Anuradhaa Subramanian, Astha Anand, Nicola J Adderley, Kelvin Okoth, Konstantinos A Toulis, Krishna Gokhale, Christopher Sainsbury, Michael W O’Reilly, Wiebke Arlt, and Krishnarajah Nirantharakumar
Several recent observational studies have linked metabolic comorbidities to an increased risk from COVID-19. Here we investigated whether women with PCOS are at an increased risk of COVID-19 infection.
Population-based closed cohort study between 31 January 2020 and 22 July 2020 in the setting of a UK primary care database (The Health Improvement Network, THIN).
The main outcome was the incidence of COVID-19 coded as suspected or confirmed by the primary care provider. We used Cox proportional hazards regression model with stepwise inclusion of explanatory variables (age, BMI, impaired glucose regulation, androgen excess, anovulation, vitamin D deficiency, hypertension, and cardiovascular disease) to provide unadjusted and adjusted hazard risks (HR) of COVID-19 infection among women with PCOS compared to women without PCOS.
We identified 21 292 women with a coded diagnosis of PCO/PCOS and randomly selected 78 310 aged and general practice matched control women. The crude COVID-19 incidence was 18.1 and 11.9 per 1000 person-years among women with and without PCOS, respectively. Age-adjusted Cox regression analysis suggested a 51% higher risk of COVID-19 among women with PCOS compared to women without PCOS (HR: 1.51 (95% CI: 1.27–1.80), P < 0.001). After adjusting for age and BMI, HR reduced to 1.36 (1.14–1.63)], P = 0.001. In the fully adjusted model, women with PCOS had a 28% increased risk of COVID-19 (aHR: 1.28 (1.05–1.56), P = 0.015).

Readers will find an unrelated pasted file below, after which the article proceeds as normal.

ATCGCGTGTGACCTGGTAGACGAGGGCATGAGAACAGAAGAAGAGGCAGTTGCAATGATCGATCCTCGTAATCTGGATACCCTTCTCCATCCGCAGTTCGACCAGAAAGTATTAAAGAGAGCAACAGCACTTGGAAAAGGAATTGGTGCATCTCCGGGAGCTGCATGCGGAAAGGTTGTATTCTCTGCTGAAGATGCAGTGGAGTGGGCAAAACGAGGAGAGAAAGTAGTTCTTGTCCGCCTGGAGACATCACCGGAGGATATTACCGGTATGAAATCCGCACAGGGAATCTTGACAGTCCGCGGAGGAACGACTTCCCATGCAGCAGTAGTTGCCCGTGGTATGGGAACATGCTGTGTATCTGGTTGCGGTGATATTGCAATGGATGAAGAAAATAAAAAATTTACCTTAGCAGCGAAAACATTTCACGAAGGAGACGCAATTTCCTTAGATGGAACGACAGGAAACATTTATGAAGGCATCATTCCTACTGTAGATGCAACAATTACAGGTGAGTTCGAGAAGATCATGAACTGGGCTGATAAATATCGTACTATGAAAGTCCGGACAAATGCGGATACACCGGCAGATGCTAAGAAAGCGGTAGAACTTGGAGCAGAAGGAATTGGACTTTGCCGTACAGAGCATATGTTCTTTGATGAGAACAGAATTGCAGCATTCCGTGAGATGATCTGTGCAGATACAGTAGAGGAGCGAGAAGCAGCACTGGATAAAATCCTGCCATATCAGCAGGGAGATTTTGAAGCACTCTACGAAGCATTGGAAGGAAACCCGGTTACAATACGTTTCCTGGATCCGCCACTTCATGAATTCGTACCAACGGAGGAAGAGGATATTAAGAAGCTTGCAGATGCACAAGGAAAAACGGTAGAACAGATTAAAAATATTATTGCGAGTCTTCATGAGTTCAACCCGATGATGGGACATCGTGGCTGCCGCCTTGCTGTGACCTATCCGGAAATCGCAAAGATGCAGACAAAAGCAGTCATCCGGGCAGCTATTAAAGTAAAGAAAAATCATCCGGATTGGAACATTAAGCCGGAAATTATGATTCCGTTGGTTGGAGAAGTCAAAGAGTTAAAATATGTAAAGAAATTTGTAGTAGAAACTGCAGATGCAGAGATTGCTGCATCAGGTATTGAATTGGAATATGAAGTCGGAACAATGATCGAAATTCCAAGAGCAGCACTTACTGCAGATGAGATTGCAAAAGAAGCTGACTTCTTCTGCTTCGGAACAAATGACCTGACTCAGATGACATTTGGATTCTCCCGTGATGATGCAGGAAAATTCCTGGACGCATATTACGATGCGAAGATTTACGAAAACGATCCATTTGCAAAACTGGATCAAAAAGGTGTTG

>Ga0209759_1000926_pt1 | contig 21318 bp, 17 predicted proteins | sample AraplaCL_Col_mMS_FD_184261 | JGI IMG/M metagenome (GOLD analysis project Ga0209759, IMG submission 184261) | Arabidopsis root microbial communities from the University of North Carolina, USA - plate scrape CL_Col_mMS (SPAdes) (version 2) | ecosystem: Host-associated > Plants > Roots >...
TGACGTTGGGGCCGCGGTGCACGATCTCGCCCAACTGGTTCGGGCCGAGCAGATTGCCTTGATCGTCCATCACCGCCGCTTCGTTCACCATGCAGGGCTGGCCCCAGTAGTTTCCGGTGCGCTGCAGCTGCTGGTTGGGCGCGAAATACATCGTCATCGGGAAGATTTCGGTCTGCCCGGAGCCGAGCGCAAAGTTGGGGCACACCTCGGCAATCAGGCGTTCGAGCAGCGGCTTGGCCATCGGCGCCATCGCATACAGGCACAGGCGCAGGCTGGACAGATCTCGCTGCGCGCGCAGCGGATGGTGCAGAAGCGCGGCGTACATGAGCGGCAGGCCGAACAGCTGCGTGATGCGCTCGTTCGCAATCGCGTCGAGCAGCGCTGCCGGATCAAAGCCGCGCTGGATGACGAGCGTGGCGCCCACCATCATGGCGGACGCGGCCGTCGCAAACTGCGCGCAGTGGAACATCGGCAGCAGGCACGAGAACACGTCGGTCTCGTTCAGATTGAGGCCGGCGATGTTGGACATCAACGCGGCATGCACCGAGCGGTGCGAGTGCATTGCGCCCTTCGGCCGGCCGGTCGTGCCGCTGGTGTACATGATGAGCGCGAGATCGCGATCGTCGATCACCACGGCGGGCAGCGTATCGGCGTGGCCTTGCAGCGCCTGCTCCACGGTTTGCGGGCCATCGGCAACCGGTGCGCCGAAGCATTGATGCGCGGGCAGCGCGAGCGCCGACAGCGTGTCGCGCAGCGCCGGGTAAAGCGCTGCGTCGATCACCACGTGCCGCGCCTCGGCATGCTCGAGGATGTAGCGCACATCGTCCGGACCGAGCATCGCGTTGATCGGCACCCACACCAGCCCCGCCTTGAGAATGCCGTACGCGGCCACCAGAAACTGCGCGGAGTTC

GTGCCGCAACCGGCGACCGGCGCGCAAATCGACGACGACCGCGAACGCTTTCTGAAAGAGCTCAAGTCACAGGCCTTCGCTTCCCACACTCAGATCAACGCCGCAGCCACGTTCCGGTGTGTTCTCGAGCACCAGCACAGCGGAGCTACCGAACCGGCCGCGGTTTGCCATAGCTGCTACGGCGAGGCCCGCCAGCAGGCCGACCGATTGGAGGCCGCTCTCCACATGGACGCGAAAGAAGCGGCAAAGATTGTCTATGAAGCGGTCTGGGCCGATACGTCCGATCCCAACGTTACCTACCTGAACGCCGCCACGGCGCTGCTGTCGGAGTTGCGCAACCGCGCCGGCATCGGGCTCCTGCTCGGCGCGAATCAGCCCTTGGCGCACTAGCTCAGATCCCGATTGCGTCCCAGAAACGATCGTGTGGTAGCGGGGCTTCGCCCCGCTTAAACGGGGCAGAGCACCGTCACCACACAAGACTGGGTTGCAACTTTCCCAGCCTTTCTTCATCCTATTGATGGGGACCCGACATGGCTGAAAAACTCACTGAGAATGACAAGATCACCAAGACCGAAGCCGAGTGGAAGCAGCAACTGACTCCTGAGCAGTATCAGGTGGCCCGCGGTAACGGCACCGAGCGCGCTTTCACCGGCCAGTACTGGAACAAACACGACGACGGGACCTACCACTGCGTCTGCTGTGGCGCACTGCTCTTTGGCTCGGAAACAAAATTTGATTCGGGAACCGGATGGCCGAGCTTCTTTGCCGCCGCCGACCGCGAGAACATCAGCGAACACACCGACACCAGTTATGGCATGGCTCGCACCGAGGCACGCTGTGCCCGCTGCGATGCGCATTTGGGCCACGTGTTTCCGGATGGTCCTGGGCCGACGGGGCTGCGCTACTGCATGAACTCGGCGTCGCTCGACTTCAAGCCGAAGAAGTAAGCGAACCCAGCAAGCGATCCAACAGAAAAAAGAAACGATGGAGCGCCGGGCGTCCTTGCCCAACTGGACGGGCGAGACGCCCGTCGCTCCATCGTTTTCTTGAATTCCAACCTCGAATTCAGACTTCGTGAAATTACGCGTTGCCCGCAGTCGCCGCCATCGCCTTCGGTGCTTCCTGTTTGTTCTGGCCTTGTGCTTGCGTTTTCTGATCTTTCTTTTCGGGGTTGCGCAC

Women with PCOS are at an increased risk of COVID-19 infection and should be specifically encouraged to adhere to infection control measures during the COVID-19 pandemic.
Women with polycystic ovary syndrome (PCOS) have an increased risk of cardio-metabolic disease, which have been identified as a risk factor for COVID-19. To investigate whether the increased metabolic risk in PCOS translates into an increased risk of COVID-19 infection, we carried out a population-based closed cohort study in the UK during its first wave of the SARS-CoV-2 pandemic (January to July 2020), including 21 292 women with PCOS and 78 310 controls matched for sex, age and general practice location. Results revealed a 52% increased risk of COVID-19 infection in women with PCOS, which remained increased at 28% above controls after adjustment for age, BMI, impaired glucose regulation and other explanatory variables.
Antiopi Ntouva, Konstantinos A Toulis, Deepikshana Keerthy, Nicola J Adderley, Wasim Hanif, Rasiah Thayakaran, Krishna Gokhale, G Neil Thomas, Kamlesh Khunti, Abd A Tahrani, and Krishnarajah Nirantharakumar
Type 2 diabetes is associated with an increased risk of fracture. Any factor that incrementally increases this risk should be taken into account when individualising treatment. Hypoglycaemia is a common complication of antidiabetes medications and suggested as a risk factor for fractures; yet, its real-life clinical impact is unclear.